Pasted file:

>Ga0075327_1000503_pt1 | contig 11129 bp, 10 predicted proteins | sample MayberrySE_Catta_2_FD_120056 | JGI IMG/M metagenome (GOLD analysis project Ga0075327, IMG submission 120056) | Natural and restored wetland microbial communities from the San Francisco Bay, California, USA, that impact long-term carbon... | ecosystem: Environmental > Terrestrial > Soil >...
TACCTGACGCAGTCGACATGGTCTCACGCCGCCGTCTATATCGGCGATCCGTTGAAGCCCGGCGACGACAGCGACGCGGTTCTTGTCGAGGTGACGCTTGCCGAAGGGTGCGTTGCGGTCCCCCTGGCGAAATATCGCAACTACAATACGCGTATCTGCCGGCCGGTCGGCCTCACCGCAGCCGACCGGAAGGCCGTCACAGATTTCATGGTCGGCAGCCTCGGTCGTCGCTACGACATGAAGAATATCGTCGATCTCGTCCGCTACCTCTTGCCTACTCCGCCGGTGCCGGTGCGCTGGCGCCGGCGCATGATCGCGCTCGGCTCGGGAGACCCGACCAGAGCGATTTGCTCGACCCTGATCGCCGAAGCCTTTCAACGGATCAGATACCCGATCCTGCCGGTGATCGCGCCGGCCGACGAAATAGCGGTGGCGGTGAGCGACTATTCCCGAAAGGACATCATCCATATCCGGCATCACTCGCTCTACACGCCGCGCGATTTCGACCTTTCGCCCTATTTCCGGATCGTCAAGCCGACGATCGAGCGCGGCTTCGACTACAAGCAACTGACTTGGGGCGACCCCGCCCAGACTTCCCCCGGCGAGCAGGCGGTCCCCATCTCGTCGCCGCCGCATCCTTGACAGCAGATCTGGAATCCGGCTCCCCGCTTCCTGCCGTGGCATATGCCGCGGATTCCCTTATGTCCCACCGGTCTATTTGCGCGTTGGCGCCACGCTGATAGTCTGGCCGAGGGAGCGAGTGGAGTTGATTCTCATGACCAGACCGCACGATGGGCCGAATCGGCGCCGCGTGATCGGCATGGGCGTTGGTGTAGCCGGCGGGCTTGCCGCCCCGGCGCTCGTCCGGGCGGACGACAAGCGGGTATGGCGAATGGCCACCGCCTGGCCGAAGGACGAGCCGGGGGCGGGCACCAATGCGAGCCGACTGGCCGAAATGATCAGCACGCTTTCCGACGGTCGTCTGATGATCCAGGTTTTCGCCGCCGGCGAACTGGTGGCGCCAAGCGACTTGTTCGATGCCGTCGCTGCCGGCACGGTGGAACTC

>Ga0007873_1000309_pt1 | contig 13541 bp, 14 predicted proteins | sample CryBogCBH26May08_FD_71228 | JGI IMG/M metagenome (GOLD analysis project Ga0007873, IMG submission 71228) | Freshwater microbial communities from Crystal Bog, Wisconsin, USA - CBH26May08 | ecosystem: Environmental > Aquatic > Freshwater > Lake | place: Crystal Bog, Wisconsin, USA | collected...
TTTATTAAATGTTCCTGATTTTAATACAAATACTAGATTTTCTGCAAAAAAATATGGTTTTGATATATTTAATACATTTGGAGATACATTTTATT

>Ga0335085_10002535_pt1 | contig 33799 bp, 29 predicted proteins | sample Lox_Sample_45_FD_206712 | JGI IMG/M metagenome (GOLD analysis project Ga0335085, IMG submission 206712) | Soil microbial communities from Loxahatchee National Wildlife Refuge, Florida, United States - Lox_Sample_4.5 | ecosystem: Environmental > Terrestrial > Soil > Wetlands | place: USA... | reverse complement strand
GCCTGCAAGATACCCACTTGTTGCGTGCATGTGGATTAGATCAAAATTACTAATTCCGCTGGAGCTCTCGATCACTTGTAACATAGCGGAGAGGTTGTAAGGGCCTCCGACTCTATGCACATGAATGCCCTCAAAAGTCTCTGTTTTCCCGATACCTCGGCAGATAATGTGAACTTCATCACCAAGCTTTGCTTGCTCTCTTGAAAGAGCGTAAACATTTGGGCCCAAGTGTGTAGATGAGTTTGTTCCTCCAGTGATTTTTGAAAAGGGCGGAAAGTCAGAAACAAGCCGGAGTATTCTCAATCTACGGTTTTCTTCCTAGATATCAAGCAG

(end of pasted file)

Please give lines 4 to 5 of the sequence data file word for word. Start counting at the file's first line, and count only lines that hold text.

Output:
TTTATTAAATGTTCCTGATTTTAATACAAATACTAGATTTTCTGCAAAAAAATATGGTTTTGATATATTTAATACATTTGGAGATACATTTTATT

>Ga0335085_10002535_pt1 | contig 33799 bp, 29 predicted proteins | sample Lox_Sample_45_FD_206712 | JGI IMG/M metagenome (GOLD analysis project Ga0335085, IMG submission 206712) | Soil microbial communities from Loxahatchee National Wildlife Refuge, Florida, United States - Lox_Sample_4.5 | ecosystem: Environmental > Terrestrial > Soil > Wetlands | place: USA... | reverse complement strand